This includes the already available automated route planning in electronic charting systems for recreational mariners.
However, self- driving ships and automated routes are only as good as the data that is being used to run them.
A large part of Coast Survey’s recently released National Charting Plan prioritizes a quadrupling of large scale charting coverage.
This more detailed data will be instrumental in serving as the base map for voyage planning services of all types.

ENC Place Names and scale issue

Augmenting Human Decision- Making: Interoperable Navigation Data is the Key to Success

As the various sensors are integrated to the bridge control and visualization system of the future, there is significant potential for the display of the data to be too cluttered to quickly assess, orient, and act upon the information by humans alone.
The International Hydrographic Organization (IHO) has been working on new standards (S-101 and others) that will drive how charts and the information they portray will change.
Coast Survey has transitioned from a chart-by-chart content curation model to a unified national-level database of navigational features in preparation for this future.
This database will serve as the underlying information for the spectrum of new S-100 product specifications which will make interoperable data for tides, surface currents, sailing directions and a variety of additional information critical for making decisions at sea.

Custom Charts

Another benefit of Coast Survey’s currently-available navigation database, is to create a custom chart with automated cartography for any area NOAA has compiled.
NOAA Custom Charts currently use the same chart symbolization as is used on an ECDIS.
For boats in an emergency, such a backup will be easier to transition to when the ECDIS is suddenly unavailable.
However, plans are underway for optional displays in the traditional style of NOAA charts and custom repeatable ordering systems that would have digital versions of paper charts delivered regularly to the customer.

Since NOAA Custom Chart uses the NOAA ENC® suite as its data source, re- scheming ENC data, as outlined in the National Charting Plan will have the added benefit of offering more detailed paper chart coverage wherever large scale ENCs have been built.

Crowd-Sourced Navigation Data: Ensuring Data is Accurate and Reliable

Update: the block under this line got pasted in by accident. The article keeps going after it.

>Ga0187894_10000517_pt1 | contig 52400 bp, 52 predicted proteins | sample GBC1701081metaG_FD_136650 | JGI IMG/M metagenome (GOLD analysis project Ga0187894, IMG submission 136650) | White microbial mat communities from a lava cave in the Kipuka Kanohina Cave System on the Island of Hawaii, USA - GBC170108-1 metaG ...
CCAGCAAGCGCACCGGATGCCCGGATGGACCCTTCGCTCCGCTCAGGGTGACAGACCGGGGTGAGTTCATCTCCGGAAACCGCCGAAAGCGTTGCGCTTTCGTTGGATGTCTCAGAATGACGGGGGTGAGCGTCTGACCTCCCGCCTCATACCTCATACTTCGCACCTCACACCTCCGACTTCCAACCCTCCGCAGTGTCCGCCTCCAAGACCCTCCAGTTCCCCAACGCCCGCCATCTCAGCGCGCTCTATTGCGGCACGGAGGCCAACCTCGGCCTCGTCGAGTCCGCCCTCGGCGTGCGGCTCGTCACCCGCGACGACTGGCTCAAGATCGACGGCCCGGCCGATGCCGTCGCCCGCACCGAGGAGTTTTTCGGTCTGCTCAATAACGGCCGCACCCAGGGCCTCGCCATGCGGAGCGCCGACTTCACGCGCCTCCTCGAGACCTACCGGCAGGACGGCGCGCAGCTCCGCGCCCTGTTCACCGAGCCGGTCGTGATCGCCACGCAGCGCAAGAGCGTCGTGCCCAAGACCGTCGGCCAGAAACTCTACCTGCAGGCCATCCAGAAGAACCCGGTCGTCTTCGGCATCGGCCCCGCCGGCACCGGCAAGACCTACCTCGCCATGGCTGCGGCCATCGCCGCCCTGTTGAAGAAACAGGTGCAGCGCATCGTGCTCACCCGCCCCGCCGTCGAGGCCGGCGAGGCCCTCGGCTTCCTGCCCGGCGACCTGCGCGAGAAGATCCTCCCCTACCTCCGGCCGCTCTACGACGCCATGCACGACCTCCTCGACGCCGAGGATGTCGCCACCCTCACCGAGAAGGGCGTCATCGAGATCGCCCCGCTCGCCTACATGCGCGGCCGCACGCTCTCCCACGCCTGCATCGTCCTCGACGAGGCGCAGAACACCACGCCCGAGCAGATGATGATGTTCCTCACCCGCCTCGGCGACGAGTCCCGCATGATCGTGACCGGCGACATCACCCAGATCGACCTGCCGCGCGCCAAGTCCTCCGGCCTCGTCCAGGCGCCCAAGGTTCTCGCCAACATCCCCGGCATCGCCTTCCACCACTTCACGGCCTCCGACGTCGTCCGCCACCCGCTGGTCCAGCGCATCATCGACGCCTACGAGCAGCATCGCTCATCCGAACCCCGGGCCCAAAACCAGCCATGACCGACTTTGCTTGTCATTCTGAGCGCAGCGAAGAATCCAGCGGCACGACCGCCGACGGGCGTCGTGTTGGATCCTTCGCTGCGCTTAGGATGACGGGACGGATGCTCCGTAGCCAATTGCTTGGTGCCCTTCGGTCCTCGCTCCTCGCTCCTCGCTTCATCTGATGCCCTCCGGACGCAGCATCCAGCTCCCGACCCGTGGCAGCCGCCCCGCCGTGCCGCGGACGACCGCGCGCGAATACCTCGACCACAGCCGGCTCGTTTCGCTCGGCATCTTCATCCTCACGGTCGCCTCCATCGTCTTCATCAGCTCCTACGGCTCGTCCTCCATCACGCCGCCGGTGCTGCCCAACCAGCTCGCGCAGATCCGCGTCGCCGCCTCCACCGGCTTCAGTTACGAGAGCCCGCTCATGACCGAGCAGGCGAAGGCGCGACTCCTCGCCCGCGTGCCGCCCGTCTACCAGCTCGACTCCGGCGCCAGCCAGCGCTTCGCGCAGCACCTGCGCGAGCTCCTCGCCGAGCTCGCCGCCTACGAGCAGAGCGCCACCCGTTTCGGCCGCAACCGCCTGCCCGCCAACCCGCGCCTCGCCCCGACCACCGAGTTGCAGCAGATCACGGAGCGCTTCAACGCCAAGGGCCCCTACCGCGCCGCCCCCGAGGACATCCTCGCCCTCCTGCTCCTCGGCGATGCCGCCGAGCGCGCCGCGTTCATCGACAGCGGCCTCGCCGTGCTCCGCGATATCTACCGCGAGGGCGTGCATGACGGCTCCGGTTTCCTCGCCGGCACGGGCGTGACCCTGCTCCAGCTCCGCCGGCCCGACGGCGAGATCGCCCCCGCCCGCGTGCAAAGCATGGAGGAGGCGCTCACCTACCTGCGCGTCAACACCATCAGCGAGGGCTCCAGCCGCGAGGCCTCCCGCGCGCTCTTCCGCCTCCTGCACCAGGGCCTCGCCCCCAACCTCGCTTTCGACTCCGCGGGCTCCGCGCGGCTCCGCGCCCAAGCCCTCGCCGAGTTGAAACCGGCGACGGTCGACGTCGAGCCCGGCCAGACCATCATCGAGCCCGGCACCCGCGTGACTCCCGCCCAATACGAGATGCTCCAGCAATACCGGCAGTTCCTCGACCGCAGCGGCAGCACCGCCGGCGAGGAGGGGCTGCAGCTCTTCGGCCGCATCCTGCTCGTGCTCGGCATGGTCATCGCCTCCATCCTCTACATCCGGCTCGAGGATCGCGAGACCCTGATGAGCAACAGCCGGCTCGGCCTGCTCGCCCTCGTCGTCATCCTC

There is a lot of talk about crowdsourcing—using data collected from private sources.
Coast Survey has maintained a crowdsource conflation and presentation workflow for decades, that’s where “existence doubtful” and “position approximate” chart features came from.
The modern approach to taking advantage of all available data and presenting a recommended level of confidence begs many questions.

 Dr Larry Mayer, director of the CCOM, UNH and Andy Amstrong work on mapping the ocean floor.
Photo courtsey of John Farrell, US Arctic Research commission

Who owns the data?
Who is responsible for crowdsource data certification, a necessary step in changing ‘data’ to ‘information’ and releasing it as a service?
Should the traditional cartography that is becoming increasingly automated transition to curation of content that ensures that the right information is being used for the right reason at the right time?
If other countries and authoritative producers created freely or even readily-available digital information products, wouldn’t that create an opportunity for innovative analysis and tools to be created for improving the decision-making processes within all the communities?

Rather than focus on the direct navigation problem of supporting a human navigator in assessing the risk of maritime movement, perhaps the true value of the content of a national or regional nautical information system is in the analytical tools and ecosystem of available partners to bring new insights to the 70% of the world that is “blue.”